|Engine||495cc, OHV air-cooled single|
|Bore / stroke||81.0 mm × 96 mm (3.19 in × 3.78 in)|
|Top speed||80 mph (130 km/h)|
|Power||23 bhp (17 kW) @ 5000rpm|
|Transmission||Four-speed, chain final drive|
|Weight||375 pounds (170 kg) (dry)
|Fuel capacity||2.5 gallons|
It was launched in 1935 as a 500cc sports version. World War II halted production which did not resume until 1954. The new MSS was a much more modern machine with the same frame as the Velocette MAC and was fitted with sidecar lugs and had optional panniers to appeal to the touring market. Buyers started tuning the MSS for speed, however, and the factory responded by producing the sports Velocette Venom model. In 1955 a scrambles version was also produced.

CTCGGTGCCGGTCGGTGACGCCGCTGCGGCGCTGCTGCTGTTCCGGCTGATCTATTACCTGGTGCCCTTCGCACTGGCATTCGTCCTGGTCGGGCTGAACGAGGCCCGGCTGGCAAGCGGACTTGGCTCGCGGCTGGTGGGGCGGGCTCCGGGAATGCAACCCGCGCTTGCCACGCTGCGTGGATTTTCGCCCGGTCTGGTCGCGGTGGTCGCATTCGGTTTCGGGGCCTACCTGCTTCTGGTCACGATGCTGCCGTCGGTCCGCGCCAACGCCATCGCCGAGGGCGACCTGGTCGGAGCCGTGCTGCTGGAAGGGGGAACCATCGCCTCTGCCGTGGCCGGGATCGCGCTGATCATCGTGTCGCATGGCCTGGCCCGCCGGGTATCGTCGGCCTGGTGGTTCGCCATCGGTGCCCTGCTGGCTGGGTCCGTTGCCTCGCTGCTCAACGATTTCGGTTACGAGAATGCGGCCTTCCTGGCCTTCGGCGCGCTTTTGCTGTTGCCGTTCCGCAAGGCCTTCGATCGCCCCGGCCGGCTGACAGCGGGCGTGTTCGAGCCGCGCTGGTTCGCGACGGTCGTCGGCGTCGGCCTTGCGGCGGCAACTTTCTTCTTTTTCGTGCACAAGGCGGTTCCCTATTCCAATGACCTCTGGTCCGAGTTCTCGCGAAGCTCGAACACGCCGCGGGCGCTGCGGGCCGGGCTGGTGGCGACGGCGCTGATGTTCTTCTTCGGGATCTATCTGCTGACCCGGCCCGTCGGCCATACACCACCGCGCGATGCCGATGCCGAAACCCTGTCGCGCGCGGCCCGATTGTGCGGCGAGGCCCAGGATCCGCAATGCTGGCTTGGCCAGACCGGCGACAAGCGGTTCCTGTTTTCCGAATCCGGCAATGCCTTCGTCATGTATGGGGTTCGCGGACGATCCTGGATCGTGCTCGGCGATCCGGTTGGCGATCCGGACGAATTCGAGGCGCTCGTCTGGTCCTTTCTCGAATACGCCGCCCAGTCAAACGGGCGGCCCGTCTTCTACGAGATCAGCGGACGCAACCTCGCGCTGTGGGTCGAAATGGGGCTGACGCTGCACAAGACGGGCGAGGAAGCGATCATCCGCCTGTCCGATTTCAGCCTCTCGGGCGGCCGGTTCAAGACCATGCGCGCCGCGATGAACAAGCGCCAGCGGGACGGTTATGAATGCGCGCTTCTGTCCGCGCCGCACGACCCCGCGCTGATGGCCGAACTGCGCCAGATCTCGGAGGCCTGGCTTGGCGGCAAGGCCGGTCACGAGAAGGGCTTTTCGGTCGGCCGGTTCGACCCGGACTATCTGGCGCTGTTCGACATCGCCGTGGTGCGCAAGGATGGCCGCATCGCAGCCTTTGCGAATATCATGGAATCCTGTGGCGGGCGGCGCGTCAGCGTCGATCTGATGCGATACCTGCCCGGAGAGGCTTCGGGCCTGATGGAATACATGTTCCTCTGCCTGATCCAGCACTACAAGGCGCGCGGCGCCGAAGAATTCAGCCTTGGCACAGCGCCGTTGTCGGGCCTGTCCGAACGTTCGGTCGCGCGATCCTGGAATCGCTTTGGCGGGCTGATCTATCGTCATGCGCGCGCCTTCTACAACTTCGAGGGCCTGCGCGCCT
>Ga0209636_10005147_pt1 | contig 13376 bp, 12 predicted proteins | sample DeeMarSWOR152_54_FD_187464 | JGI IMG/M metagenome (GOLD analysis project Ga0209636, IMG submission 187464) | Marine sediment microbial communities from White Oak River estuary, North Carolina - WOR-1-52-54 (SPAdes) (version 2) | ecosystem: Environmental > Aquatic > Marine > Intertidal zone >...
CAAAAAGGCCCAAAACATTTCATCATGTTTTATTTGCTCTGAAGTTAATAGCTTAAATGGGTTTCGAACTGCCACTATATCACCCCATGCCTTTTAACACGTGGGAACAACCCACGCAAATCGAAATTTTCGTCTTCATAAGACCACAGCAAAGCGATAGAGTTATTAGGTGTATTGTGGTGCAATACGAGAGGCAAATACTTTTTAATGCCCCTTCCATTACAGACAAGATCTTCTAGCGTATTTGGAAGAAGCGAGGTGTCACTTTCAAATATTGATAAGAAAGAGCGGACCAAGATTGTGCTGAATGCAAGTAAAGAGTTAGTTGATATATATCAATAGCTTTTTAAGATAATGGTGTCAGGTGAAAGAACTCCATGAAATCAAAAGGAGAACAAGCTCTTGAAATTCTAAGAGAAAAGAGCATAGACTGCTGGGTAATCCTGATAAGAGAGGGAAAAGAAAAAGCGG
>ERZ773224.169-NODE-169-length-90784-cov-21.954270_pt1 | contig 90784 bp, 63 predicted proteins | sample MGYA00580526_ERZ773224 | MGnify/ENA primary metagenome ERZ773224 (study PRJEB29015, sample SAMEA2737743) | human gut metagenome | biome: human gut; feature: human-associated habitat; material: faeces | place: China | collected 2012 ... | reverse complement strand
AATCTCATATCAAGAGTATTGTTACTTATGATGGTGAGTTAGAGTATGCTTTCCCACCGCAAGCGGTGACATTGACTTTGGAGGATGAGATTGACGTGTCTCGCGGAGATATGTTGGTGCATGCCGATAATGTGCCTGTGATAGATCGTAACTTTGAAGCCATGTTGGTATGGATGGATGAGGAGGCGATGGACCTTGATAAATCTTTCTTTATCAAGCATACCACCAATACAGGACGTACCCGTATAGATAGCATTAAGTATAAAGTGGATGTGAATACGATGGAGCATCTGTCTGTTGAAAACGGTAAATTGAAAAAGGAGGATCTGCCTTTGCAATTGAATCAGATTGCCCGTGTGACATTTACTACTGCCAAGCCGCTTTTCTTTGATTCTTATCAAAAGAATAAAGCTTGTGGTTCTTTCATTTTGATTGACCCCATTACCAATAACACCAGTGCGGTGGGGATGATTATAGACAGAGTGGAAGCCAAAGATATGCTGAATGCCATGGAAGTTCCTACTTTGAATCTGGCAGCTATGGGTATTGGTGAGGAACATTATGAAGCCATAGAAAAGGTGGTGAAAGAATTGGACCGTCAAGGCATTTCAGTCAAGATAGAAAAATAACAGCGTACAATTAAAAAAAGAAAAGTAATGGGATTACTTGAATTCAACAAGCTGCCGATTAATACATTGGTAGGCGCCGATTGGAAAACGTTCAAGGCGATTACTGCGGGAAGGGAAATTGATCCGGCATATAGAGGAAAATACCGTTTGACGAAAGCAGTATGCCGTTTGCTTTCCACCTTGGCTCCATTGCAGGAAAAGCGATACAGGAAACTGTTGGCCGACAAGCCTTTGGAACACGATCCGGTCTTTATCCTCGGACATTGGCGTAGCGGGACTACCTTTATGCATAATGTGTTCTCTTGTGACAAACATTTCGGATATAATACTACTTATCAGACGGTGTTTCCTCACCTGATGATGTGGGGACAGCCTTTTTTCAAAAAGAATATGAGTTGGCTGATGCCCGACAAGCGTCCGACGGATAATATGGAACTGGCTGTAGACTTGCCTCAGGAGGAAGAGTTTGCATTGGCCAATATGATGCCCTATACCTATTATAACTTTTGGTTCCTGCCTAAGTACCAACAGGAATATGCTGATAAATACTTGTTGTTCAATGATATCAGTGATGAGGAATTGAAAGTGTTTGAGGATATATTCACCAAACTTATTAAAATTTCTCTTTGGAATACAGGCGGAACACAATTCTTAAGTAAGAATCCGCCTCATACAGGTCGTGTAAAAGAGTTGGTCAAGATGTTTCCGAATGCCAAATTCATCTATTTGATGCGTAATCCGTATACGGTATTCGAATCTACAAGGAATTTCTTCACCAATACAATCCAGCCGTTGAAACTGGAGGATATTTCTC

Burt Munro from New Zealand, featured in the film The World's Fastest Indian raced a heavily modified 1936 Velocette MSS. Racing preparation included making special pistons, changing the frame and increasing engine capacity to 650 cc. His top speed record on this motorcycle was 138 mph (222 km/h) with a 1/4 mile time of 12.31 seconds.